Top 3 Tips

Insert Customer A into Business B — Three Top Tips to Being Understood

Have you ever tried to make sense of the instructions for something you’ve bought? You know — those instructions. The ones that appear to have been translated through half a dozen languages by a machine that doesn’t really understand how language works.

You were probably furious about it at the time. With a bit of distance, though, maybe you just find it funny now.

Imagine if that were how one of your target customers felt when trying to make sense of what you offer. Would they persist as long as you did with the instructions? No way — because they’d have the option of trying someone else whose offering is clear and compelling.

Here are three top tips to make sure you’re not the one they move on from.

1. Make Sure You Know What You’re Aiming For


It’s easy to lose your way if you don’t know in advance what your aims are in writing the piece, whether it’s a blog, a social media post or your website content. Before you start to write, you need to make sure you can answer several questions:


  • What’s the subject? You may or may not know the title in advance, but you should certainly know what the piece is about.
  • Who are you writing for? Ideally, imagine one ideal reader and write to that person.
  • What do you want them to do when they’ve finished reading? Contact you? Sign up for a mailing list? Follow you on social media?
  • How long is the piece going to be? If you start writing without an approximate word count in mind, the pacing will be all over the place.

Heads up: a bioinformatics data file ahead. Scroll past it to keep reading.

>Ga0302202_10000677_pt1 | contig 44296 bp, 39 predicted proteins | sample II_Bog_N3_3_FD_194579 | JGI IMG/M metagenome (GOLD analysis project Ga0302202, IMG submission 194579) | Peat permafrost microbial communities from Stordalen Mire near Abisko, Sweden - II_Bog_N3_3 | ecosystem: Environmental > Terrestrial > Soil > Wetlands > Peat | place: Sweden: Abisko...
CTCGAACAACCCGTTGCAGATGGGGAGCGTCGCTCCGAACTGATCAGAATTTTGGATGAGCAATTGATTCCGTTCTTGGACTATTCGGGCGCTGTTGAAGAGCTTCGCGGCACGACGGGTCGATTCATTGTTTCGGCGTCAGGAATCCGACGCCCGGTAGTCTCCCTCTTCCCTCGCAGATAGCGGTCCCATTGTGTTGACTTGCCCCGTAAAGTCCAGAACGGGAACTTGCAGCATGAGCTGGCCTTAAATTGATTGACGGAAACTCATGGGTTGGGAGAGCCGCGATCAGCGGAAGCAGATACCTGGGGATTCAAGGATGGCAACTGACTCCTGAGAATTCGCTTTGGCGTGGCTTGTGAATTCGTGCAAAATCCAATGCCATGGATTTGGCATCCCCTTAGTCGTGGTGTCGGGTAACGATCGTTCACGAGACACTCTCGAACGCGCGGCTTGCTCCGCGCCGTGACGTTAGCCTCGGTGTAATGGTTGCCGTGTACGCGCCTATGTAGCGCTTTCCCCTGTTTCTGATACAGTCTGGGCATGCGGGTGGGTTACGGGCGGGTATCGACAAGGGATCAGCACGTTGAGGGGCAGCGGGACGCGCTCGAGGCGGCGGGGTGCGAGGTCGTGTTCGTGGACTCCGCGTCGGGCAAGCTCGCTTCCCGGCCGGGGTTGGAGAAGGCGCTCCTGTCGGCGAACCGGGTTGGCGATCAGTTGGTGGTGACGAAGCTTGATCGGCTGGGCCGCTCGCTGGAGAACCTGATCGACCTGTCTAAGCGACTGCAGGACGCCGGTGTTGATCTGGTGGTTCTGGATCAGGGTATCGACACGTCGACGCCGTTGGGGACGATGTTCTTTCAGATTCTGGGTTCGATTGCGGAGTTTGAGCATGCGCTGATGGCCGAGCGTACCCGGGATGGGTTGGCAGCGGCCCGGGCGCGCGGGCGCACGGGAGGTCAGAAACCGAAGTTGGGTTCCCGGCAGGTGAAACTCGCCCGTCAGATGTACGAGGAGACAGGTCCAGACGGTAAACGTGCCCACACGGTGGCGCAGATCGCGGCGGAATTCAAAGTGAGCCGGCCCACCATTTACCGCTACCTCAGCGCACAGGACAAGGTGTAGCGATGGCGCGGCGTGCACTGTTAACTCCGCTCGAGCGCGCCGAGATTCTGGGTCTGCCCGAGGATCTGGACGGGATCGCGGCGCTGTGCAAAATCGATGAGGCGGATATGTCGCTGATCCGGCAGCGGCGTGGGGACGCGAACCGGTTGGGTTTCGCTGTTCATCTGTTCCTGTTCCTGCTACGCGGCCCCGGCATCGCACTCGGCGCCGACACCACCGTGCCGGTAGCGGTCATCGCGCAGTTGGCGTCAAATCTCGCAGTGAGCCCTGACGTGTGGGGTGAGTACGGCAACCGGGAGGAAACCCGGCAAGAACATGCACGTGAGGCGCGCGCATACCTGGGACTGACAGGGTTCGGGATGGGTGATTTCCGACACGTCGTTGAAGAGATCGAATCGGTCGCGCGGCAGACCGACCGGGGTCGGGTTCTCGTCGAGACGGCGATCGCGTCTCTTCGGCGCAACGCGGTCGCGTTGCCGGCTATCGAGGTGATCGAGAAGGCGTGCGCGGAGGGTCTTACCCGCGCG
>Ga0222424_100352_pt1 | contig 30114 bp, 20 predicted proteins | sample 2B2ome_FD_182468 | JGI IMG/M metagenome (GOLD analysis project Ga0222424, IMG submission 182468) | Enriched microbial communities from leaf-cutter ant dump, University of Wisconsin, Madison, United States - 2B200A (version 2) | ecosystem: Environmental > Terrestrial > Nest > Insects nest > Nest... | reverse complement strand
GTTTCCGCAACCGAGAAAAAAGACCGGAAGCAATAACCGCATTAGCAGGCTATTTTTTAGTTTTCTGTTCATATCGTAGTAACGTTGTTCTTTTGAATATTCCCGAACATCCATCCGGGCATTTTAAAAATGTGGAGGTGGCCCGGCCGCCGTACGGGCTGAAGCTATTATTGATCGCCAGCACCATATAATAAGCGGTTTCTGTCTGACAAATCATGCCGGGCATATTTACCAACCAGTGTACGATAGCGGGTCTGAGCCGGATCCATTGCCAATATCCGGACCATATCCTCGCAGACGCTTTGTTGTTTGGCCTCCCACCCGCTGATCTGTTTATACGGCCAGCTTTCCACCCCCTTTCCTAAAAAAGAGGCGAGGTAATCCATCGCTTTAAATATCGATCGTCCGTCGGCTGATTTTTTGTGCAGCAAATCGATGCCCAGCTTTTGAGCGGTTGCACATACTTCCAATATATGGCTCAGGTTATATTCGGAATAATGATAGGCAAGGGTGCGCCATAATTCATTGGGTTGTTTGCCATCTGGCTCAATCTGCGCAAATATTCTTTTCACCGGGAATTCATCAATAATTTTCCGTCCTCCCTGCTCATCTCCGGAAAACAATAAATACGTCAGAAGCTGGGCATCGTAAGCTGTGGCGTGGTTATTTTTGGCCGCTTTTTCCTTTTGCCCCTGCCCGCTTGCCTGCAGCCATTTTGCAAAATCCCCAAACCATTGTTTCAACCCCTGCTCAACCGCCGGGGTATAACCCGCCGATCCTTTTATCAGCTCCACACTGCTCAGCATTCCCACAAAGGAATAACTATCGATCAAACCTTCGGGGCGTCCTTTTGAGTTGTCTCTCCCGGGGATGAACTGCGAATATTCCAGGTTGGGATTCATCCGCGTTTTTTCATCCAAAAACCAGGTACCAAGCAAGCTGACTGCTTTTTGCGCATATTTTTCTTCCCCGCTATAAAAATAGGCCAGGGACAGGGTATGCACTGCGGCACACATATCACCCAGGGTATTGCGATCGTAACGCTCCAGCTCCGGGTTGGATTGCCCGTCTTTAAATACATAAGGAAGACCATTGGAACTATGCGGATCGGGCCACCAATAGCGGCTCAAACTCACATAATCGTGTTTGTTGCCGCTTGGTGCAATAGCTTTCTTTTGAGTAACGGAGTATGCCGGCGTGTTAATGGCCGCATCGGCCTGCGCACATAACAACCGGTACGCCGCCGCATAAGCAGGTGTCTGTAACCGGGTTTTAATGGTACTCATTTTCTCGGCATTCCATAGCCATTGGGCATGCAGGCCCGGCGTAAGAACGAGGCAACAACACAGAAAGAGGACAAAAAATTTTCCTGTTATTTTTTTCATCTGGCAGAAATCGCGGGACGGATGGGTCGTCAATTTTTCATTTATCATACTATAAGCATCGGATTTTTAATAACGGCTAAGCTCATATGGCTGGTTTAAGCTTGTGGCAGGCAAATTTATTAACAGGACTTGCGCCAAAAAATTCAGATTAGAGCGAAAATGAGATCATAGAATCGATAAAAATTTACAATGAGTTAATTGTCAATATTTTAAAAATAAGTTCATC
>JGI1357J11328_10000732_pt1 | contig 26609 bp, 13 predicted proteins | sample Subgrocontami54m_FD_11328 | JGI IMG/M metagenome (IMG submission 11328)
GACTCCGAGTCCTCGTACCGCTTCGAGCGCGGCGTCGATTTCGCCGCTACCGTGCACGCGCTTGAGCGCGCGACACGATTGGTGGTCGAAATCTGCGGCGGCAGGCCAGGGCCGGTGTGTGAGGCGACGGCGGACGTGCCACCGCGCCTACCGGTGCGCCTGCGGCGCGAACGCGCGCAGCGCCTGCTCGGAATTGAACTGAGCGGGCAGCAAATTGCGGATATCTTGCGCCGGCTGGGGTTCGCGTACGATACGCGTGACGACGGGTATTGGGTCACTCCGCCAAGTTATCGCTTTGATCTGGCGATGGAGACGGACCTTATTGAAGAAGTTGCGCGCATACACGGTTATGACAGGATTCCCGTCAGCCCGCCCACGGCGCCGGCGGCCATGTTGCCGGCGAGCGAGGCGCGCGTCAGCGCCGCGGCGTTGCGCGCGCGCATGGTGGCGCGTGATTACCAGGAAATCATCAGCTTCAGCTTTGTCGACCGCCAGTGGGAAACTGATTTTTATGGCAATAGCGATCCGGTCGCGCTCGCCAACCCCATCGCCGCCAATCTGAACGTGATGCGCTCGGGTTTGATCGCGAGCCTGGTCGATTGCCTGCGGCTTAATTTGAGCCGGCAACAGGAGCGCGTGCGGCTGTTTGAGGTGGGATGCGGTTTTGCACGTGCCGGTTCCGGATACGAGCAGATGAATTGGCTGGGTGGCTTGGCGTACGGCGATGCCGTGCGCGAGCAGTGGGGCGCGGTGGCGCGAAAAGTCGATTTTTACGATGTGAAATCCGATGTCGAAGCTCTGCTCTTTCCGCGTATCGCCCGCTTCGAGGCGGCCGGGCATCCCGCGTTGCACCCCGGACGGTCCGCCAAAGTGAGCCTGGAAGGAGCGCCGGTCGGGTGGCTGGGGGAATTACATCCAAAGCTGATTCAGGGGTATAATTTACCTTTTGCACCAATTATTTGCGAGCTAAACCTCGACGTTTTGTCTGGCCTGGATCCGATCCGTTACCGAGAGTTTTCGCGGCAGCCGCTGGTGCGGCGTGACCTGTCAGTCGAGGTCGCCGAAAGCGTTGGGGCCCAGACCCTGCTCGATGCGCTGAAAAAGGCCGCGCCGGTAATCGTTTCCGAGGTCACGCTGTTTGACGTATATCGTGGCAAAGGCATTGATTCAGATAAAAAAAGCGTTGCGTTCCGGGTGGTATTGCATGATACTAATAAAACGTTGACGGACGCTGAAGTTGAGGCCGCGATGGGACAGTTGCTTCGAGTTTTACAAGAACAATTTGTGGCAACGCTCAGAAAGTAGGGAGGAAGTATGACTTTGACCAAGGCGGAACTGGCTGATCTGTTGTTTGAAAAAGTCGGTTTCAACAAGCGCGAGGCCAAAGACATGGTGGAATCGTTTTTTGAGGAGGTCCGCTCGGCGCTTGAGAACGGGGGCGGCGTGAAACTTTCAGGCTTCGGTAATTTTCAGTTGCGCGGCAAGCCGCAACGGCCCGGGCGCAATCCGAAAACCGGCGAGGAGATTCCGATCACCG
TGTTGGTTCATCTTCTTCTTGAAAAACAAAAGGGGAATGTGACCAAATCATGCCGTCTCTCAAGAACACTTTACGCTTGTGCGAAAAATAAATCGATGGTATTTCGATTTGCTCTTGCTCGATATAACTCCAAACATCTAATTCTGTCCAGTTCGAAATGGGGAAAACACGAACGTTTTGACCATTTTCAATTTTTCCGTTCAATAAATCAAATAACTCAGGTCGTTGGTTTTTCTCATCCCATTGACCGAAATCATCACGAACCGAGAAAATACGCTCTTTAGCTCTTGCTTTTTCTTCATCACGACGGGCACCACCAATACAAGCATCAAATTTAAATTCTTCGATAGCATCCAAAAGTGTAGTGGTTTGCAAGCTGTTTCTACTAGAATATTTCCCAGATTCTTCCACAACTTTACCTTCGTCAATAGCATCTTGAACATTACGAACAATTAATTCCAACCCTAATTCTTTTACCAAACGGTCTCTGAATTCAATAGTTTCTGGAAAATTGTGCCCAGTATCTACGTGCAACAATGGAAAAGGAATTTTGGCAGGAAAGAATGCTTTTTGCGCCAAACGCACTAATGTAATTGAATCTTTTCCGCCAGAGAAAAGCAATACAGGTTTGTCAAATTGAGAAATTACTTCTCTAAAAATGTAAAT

2. You’re Talking to People — So Write Like It


If you’re marketing your business, it’s almost certain your ideal reader will be an ordinary person who knows very little about what you’re telling them. They might be a business owner, if you’re B2B — but business owners are “ordinary people” when they’re out of their area of expertise.

Filling your writing with technical gobbledygook and acronyms is the easiest way to lose people. If you need to use a technical term, explain it, unless it’s something you could expect your typical target reader to be familiar with. If you’re writing for business owners, for instance, you can assume they know what HMRC means.

Don’t try to be overformal, either. I’m not suggesting you write in street slang (unless that’s appropriate for your audience, of course) but write similarly to how you’d talk, such as using contractions — don’t rather than do not, etc. Then just turn it up one notch.


3. Try It Out on Someone First


You know what you mean — at least, I hope you do. But that makes it harder to work out whether what you’re saying actually succeeds in getting your meaning over. Or any meaning, for that matter.

That’s just one of many reasons to get another pair of eyes on whatever you’ve written. Or another pair of ears, of course, if it’s something to be heard, rather than read. It’s always useful for someone to check it out, but if possible try to have a guinea pig who’s as close as possible to that target reader you identified. If it makes sense to them, it probably will to your actual audience.

Following these three simple tips will help avoid producing something like an incomprehensible instruction booklet — but drop me a line if you need more help.